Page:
3. You start to see subtle signs of sexism, discrimination, and misogyny...and it pisses you off.
Hearing common sexist phrases like "you fight like a girl" or "you throw like a girl" will now be interpreted as insults, as they should be.
4. You'll learn about your own implicit biases.
We get used to seeing the same images: women as nurses, caretakers, ballerinas, and men as doctors, construction workers, football players. Whether we realize it or not, these default images impact how we identify and categorize things in our brains. Sometimes, we get so stuck in these patterns that our sexism becomes subconscious.
5. You may start to distance yourself from co-workers, friends, and family members who are sexist.
The sexist jokes and comments made in your presence or on social media will feel cringe-worthy. Some in your closest circles will deny the existence of sexism, based purely off the fact that it doesn't affect them.
"That's bullsh*t, women are equal now," they'll say. Which is precisely what privilege is. Denying the existence of something because you aren't personally impacted by it. You may find yourself trying to educate loved ones or friends about sexism, or you may find it easier to just ghost them.
6. You'll see how the advertising and entertainment industry sexualizes and objectifies women's bodies.
You might even boycott brands because of it.
7. You start questioning your own upbringing and gender roles.
My husband was raised in a Persian family and grew up in the South. Extreme politeness is the cornerstone of both of his cultures, and the burden of the courtesy dance noticeably falls on the women more than the men. They're expected to do the inviting, the cooking, the cleaning, the thanking, the goodbyes, and the follow-up thank you's.
That's a lot of unpaid physical and emotional labor that men aren't expected to do. As a dad of two young daughters, I implored him to really figure out if he wanted his daughters to be groomed in the same ways he witnessed growing up. Ultimately, he did not.
8. You understand consent and practice it.
Your partner doesn't owe you sex and you are not entitled to it. Sex is a mutually consensual and jointly pleasurable experience. It doesn't matter if you've known your partner for one minute, one month, or married for forty-five years — consent is always required.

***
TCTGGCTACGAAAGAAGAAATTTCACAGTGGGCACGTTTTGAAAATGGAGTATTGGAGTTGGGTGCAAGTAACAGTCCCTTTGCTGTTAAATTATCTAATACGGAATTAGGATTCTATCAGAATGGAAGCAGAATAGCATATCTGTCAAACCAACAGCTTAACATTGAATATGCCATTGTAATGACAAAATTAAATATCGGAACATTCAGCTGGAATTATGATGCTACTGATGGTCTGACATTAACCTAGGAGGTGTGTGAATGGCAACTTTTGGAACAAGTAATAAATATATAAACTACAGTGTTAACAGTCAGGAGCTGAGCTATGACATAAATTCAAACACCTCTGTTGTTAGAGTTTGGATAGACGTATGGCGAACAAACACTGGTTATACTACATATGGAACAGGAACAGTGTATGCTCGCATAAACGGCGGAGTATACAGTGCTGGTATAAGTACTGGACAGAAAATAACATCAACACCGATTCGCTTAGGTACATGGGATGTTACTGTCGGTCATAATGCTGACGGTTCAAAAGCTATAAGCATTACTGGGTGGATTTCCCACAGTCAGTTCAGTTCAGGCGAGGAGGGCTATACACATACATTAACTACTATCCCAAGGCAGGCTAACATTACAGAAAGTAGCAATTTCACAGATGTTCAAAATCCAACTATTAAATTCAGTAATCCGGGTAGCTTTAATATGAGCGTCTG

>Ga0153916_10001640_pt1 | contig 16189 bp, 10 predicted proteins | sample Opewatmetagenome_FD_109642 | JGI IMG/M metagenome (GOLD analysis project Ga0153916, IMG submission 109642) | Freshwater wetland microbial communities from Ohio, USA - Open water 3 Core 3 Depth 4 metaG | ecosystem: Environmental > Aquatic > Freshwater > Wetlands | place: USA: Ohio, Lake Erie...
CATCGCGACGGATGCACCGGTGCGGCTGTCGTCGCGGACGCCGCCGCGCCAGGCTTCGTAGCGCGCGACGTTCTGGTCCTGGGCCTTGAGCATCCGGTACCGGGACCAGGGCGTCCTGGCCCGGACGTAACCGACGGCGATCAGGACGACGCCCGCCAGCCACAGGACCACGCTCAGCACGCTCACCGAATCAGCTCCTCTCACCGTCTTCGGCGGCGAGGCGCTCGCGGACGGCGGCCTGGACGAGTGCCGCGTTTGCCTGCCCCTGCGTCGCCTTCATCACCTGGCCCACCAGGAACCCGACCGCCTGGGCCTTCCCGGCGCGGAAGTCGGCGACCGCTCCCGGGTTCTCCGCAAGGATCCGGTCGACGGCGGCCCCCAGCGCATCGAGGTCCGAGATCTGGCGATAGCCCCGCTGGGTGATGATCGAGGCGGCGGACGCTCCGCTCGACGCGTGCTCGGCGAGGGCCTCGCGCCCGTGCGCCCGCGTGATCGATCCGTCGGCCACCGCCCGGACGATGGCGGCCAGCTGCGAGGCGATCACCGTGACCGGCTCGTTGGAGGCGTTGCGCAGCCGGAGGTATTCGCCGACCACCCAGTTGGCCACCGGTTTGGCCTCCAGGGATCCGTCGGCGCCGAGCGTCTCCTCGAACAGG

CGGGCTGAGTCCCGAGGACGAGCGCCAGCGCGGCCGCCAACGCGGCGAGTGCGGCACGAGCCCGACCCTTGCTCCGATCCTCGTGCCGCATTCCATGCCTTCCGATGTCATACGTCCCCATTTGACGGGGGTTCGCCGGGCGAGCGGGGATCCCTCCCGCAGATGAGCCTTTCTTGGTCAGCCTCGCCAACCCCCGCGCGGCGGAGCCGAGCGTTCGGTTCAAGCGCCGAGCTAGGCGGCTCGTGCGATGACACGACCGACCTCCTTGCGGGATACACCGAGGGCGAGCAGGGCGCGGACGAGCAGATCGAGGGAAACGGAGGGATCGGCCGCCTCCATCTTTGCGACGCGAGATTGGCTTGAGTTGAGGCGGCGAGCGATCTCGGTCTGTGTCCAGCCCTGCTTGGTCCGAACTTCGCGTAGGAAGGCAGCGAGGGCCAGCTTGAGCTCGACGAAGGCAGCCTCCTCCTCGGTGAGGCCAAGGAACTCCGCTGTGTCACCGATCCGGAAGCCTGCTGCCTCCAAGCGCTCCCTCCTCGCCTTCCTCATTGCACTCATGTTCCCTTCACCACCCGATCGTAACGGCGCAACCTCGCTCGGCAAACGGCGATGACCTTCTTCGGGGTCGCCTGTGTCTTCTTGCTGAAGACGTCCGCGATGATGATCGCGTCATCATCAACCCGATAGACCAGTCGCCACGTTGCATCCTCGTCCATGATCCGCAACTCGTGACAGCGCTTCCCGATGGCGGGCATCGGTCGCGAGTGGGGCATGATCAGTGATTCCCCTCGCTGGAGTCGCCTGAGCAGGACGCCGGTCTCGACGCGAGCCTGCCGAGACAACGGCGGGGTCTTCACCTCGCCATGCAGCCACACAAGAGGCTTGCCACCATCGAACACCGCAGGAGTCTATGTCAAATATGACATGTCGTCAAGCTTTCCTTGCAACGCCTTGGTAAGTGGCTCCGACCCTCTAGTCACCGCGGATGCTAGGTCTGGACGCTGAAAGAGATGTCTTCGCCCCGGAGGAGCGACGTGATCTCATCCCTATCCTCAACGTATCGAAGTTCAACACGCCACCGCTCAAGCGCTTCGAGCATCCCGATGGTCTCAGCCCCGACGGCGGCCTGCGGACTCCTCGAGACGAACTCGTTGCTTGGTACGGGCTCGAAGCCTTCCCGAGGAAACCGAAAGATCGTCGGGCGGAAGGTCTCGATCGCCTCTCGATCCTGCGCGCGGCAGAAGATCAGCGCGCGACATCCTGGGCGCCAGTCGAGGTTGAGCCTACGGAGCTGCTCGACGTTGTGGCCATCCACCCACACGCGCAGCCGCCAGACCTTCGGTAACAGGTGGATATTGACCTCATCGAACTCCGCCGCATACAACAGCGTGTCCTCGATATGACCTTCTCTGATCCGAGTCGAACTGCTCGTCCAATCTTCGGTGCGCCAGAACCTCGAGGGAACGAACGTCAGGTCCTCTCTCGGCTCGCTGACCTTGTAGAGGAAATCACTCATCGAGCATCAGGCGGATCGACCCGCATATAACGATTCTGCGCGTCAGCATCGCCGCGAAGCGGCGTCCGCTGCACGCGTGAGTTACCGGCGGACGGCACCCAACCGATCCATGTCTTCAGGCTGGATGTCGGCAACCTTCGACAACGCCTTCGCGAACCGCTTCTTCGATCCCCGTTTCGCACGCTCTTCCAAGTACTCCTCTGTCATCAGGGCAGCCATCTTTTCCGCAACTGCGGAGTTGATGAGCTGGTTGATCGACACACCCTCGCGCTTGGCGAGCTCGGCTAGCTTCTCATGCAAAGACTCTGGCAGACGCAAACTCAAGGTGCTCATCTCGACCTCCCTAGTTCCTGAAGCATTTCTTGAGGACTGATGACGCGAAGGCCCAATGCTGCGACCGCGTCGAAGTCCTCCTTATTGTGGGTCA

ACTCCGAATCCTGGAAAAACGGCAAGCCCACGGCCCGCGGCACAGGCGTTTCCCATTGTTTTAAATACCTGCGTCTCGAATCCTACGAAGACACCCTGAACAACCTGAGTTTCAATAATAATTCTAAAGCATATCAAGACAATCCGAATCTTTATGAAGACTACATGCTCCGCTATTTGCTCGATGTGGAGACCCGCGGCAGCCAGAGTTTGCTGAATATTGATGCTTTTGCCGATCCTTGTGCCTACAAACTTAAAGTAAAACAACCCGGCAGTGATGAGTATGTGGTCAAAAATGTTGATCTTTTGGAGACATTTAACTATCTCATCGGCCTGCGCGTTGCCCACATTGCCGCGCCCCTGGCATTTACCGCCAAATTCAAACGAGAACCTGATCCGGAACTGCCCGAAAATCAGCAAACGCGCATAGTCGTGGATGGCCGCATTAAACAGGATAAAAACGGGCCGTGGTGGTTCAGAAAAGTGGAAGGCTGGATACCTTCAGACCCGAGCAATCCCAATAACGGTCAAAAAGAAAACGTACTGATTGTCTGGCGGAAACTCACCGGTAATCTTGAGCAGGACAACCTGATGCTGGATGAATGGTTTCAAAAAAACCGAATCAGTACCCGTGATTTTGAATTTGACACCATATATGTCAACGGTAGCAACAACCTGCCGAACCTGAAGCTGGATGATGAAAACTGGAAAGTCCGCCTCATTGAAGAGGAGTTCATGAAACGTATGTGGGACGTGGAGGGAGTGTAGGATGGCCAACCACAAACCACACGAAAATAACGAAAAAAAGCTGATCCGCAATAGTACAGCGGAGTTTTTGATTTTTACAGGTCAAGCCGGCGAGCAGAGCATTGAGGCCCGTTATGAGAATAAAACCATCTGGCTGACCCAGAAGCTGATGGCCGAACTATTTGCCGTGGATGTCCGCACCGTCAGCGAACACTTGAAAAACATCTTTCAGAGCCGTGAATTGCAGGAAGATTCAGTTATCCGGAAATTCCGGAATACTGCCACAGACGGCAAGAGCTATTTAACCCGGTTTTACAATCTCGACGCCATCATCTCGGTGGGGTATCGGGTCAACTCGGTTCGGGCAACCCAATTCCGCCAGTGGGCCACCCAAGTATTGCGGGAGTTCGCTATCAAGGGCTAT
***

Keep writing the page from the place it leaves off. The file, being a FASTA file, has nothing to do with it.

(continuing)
9. Splitting domestic duties 50/50 never felt so good.
According to research, men who share domestic tasks with their wives report being happier and have more sex. When a woman isn't overburdened or exhausted from "second shift," she has more energy for sex and is probably in a way better mood. Vacuuming is not a boner shrinker, it's foreplay.
10. You'll want to start working with more women because you'll start to truly respect them professionally.
11. You become woke AF to racism, transphobia, islamophobia, and xenophobia.
Observing the inequalities and discrimination in sexism may be your gateway to total wokeness.
12. You become more empathetic.
You do not have to walk in anyone's shoes or understand what they've been through to be empathetic. If you fall in love with a feminist, they will show you how to connect on a personal and universal level to pretty much any and all human beings.
13. You want to make the world a better place for future generations, even if you don't have kids of your own and never plan to.
Part of a feminist's mission and legacy is making the world a better place for everyone, including people not even born yet.
Bringing women up doesn't mean tearing men down. Bringing disabled, Muslim, POC, transgender, gay, or any other marginalized group of people up doesn't mean bringing the cis gender white man down.
It means we address the real injustices and hardships facing these people. It means we level the playing field. It means we hold the collective belief that when one rises, we all rise. It means we love, and if you fall in love with a feminist, you're part way there.
This article originally appeared on YourTango.